The Story of Suppiya and Suppiyaa: Generous Supporters of the Buddha and his Disciples

Venue: TIMS

Let us recall last week’s talk. The suffering endured by Suppavasa and Sivali as a result of seven years of pregnancy and seven days of difficult delivery was ended by just an utterance by the Buddha wishing Suppavasa a safe delivery of a healthy baby. This ‘miracle’ can have two explanations.

One explanation is that the moment of utterance by the Buddha and the moment of the delivery occurred simultaneously with the expiration of the bad kamma of mother and son.

The other explanation is that the the Buddha exercised his psychic power. So today I shall tell you the story of a couple, Suppiya and his wife Suppiyaa, as another example of the Buddha’s psychic power.

Sup means ‘very’ while piya means ‘lovable’. Both were qualified to be known as dayakas (givers) and karakas (doers). Both were also sanghupatthaka—supporters of the Sangha. This means that they generously gave material requisites as well as physical effort to support the Buddha and his disciples. The couple would go from vihara to vihara and from kuti to kuti to find out what the monks lacked and what medicine was required if a monk was sick. No wonder they were named Suppiya—Very Lovable!

One day the Buddha and his disciples were in Deer Park (Migadaya), Isipatana, the monastery in Varanasi where he gave his first sermon. The couple as usual made the rounds of the kutis in the monastery. One of the monks told the couple that he needed some essence of meat as he was weak after having taken a laxative.

As it so happened, that day was Maghata Day, a day of observance of non-killing. Suppiyaa was now in a quandary. She thought, “If the bhikkhu does not get his nourishment, then he will get sick, maybe even die. That’s bad kamma for me.” She then cut off a piece of flesh from her thigh and gave the flesh to her servant to cook and offer to the bhikkhu. She instructed her to tell anyone who asked of her that she was sick.

When her husband returned and questioned her about her wound, she told him what had happened. The husband rejoiced in the fact that his wife had such great faith to give of her own flesh. He then invited the Buddha and the Sangha to his house for dana the following day. When the Buddha arrived in the couple’s house, he asked about Suppiyaa’s whereabouts. On being told by Suppiya that she was sick and therefore could not come out, the Buddha asked him to carry her out. He did as he was told and carried his wife out; whereupon on seeing the Buddha, her wound was healed, leaving no scar. This is an example of the Buddha’s psychic power.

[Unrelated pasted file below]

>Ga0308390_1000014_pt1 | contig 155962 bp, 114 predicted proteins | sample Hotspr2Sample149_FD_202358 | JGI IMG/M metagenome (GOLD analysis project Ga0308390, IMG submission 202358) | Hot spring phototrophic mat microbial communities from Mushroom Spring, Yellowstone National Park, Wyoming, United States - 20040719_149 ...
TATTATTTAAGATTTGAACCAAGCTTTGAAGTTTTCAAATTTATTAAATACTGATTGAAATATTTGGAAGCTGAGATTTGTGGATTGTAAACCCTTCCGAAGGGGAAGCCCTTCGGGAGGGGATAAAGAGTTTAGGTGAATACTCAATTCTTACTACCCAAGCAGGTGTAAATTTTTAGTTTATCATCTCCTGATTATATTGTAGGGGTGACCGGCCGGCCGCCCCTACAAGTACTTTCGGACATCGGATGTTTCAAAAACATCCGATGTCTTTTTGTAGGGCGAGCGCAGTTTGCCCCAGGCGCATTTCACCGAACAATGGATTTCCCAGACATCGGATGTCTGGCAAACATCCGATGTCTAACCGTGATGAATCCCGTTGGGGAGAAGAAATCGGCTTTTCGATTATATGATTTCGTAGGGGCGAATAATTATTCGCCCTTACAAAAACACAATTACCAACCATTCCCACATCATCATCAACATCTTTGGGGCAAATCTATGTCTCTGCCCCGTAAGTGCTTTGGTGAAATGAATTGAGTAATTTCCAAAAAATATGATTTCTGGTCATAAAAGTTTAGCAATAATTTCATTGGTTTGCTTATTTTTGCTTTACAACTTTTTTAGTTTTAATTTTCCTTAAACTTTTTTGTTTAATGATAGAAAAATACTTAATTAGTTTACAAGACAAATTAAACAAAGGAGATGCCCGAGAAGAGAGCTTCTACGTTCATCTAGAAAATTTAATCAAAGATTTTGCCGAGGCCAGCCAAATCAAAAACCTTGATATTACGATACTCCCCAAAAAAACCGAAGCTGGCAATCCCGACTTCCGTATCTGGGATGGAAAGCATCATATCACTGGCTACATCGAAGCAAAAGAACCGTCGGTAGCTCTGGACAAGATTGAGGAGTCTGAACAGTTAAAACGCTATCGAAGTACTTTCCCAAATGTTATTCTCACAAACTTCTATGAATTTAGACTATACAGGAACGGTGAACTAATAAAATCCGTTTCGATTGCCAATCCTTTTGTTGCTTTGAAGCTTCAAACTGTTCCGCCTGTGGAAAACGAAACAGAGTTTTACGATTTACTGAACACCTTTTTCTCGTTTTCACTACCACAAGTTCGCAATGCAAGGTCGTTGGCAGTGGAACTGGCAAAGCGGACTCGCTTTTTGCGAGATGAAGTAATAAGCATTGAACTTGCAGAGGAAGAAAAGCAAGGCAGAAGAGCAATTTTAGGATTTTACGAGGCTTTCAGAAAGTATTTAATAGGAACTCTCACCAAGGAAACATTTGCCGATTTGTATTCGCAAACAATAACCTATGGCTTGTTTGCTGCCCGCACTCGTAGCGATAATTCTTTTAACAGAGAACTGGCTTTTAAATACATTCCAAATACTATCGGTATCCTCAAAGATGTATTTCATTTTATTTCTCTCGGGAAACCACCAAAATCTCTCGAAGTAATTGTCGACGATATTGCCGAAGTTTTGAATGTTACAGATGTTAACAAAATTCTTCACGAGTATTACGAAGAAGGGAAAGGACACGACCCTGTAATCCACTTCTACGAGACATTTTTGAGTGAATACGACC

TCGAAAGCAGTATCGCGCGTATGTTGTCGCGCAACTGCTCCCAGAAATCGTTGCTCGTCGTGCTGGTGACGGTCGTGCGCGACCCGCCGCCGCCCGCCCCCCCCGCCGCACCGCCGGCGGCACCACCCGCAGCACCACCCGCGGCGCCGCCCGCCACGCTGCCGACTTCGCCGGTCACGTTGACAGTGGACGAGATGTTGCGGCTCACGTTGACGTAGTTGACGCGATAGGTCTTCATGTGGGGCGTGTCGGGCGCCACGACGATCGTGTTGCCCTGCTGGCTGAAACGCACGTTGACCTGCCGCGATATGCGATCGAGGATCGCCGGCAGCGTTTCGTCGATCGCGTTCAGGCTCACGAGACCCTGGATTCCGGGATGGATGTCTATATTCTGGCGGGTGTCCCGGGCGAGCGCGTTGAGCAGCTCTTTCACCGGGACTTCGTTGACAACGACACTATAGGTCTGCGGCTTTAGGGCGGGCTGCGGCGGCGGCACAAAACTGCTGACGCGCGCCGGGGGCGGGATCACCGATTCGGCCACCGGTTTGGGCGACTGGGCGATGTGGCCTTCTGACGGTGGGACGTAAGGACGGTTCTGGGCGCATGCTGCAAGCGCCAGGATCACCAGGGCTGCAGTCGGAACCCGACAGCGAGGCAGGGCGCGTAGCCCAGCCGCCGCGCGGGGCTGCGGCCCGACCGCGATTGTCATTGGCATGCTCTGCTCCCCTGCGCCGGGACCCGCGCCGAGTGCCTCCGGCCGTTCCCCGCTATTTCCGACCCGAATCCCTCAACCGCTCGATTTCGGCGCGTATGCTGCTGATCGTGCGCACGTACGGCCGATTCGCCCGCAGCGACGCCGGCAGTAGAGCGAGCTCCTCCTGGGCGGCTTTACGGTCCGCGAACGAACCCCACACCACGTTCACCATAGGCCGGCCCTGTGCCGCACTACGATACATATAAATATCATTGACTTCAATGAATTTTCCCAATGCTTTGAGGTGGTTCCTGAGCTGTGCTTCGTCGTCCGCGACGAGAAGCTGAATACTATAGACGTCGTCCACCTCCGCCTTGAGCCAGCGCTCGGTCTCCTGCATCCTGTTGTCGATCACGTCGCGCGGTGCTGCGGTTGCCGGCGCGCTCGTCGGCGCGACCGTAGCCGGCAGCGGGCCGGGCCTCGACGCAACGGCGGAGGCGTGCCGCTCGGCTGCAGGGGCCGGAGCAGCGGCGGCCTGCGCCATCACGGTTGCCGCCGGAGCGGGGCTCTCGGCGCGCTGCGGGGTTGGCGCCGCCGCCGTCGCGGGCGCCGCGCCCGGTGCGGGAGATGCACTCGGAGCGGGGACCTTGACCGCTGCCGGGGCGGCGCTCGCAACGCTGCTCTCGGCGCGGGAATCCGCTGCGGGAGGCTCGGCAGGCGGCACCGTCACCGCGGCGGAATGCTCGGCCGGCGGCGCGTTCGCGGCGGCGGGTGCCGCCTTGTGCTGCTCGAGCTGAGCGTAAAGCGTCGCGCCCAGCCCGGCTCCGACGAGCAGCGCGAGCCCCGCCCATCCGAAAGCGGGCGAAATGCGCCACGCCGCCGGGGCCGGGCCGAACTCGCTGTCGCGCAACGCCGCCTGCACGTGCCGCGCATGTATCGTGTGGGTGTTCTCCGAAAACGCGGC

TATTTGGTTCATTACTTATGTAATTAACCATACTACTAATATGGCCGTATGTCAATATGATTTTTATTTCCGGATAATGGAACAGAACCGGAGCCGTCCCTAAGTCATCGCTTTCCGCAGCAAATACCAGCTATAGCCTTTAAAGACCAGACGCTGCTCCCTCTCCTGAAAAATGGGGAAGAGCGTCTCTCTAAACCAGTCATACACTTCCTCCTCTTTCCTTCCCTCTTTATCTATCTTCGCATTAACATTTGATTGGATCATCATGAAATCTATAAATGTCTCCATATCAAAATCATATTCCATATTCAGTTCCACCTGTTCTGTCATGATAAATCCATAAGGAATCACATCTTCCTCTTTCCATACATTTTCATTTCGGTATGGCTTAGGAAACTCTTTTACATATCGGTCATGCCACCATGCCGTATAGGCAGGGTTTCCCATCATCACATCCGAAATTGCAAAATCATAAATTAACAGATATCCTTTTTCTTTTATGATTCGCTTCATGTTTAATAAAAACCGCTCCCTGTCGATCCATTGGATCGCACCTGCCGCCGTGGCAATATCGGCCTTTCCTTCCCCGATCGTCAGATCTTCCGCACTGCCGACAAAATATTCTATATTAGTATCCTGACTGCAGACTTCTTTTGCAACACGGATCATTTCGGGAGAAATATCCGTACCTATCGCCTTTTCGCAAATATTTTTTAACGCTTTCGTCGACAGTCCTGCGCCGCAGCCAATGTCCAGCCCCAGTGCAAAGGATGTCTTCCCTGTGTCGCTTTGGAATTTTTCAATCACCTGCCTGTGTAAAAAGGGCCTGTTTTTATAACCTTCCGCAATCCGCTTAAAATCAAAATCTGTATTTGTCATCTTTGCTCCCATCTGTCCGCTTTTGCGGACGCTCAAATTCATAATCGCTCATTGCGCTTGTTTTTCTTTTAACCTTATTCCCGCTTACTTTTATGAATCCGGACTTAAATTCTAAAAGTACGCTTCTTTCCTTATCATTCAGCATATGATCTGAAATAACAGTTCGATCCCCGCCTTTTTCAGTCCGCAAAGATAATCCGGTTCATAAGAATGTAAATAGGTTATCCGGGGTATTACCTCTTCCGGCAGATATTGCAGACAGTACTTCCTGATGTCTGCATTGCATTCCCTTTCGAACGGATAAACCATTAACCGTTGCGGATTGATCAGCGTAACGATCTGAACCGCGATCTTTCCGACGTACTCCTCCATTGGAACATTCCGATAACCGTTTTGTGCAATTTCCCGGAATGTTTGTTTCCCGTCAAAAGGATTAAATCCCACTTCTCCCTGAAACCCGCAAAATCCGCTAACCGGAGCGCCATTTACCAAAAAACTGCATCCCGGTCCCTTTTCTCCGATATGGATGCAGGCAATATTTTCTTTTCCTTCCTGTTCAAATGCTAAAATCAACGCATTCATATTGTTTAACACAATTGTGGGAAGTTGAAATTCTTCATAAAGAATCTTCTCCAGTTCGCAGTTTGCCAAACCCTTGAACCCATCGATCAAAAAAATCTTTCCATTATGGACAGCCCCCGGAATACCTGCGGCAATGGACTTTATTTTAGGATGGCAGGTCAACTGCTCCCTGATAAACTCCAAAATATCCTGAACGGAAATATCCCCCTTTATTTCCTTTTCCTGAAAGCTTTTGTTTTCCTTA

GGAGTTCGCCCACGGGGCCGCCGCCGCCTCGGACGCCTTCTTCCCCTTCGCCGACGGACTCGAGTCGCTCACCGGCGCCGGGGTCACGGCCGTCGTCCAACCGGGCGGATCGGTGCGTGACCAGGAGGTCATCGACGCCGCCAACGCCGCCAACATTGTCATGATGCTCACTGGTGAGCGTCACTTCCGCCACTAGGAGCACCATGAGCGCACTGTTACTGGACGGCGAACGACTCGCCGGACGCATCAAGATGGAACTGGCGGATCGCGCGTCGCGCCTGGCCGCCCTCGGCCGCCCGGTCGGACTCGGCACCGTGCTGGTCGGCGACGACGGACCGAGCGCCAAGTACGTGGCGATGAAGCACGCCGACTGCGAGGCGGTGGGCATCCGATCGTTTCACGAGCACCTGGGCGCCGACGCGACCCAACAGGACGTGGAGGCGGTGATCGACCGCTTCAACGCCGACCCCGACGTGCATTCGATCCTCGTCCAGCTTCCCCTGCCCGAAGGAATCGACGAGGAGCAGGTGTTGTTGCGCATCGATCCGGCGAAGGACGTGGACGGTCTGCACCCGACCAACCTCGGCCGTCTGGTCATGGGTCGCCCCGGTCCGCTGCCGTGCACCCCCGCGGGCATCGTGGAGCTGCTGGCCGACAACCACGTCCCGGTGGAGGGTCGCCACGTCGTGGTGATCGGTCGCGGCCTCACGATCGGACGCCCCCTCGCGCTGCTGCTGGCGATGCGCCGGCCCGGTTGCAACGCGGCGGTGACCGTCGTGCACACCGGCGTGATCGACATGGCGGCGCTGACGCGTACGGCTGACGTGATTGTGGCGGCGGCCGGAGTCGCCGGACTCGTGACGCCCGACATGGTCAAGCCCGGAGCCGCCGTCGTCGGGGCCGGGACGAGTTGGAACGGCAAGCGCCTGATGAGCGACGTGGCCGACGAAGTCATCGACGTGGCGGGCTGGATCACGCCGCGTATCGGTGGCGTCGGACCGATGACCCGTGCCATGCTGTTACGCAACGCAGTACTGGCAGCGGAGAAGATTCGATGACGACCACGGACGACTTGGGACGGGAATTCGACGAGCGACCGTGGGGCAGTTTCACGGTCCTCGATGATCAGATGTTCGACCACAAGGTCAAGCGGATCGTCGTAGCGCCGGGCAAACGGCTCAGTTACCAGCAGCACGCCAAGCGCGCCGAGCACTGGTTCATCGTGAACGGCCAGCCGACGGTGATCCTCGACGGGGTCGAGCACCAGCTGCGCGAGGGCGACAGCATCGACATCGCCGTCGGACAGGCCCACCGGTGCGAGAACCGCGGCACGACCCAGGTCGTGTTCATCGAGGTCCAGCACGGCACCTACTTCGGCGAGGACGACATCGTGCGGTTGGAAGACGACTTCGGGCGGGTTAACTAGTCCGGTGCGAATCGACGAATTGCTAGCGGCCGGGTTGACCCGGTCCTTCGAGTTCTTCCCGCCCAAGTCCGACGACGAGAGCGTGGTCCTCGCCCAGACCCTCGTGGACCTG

However, the story does not end here. The Buddha went back to the monastery and asked the bhikkhu who had taken the food offered by Suppiyaa whether or not he realised he had consumed human flesh. He then told his disciples that in future, if they were unsure as to what they had been offered, they had to ask. Following this, he spoke of the ten types of meat that bhikkhus should not consume, namely those of

1. human beings
2. dogs
3. snakes
4. lions
5. tigers
6. panthers
7. taraccha (a wild animal)
8. bears
9. elephants
10. horses.

To consume human flesh is a grave offence. The meat of dogs and snakes should not be eaten because it is disgusting. A naga king told the Buddha that people should not eat snake meat because other snakes that did not believe in the Buddha’s teaching might come to disturb those who had eaten their kind. For the same reason, the meat of wild animals such as lions, tigers, panthers, taracchas and bears should not be eaten.
Finally, because elephants and horses were part of the regalia of the kings of that time, their meat should not be eaten.

The Buddha did not forbid the eating of pork, but a psychic who is able to perceive auras once said that the aura of a pork eater is similar to that of a cancer patient.

I had some interesting experiences while I was in Myanmar. The rural folks there were very poor and some of them would come to help around my forest hermitage after which I would share my pindapata food with them. There was one who was particularly poor and fed himself and his family with whatever he could hunt or gather in the forest. He also offered me food when I stood in front of his shack during pindacara. At times when I saw food that I was not sure of, I asked to find out what it was. I did not know if he purposely hunted to offer to me. It was a difficult situation though. If I asked, then he might feel affronted. If I didn’t, then I wouldn’t feel at ease eating the food.

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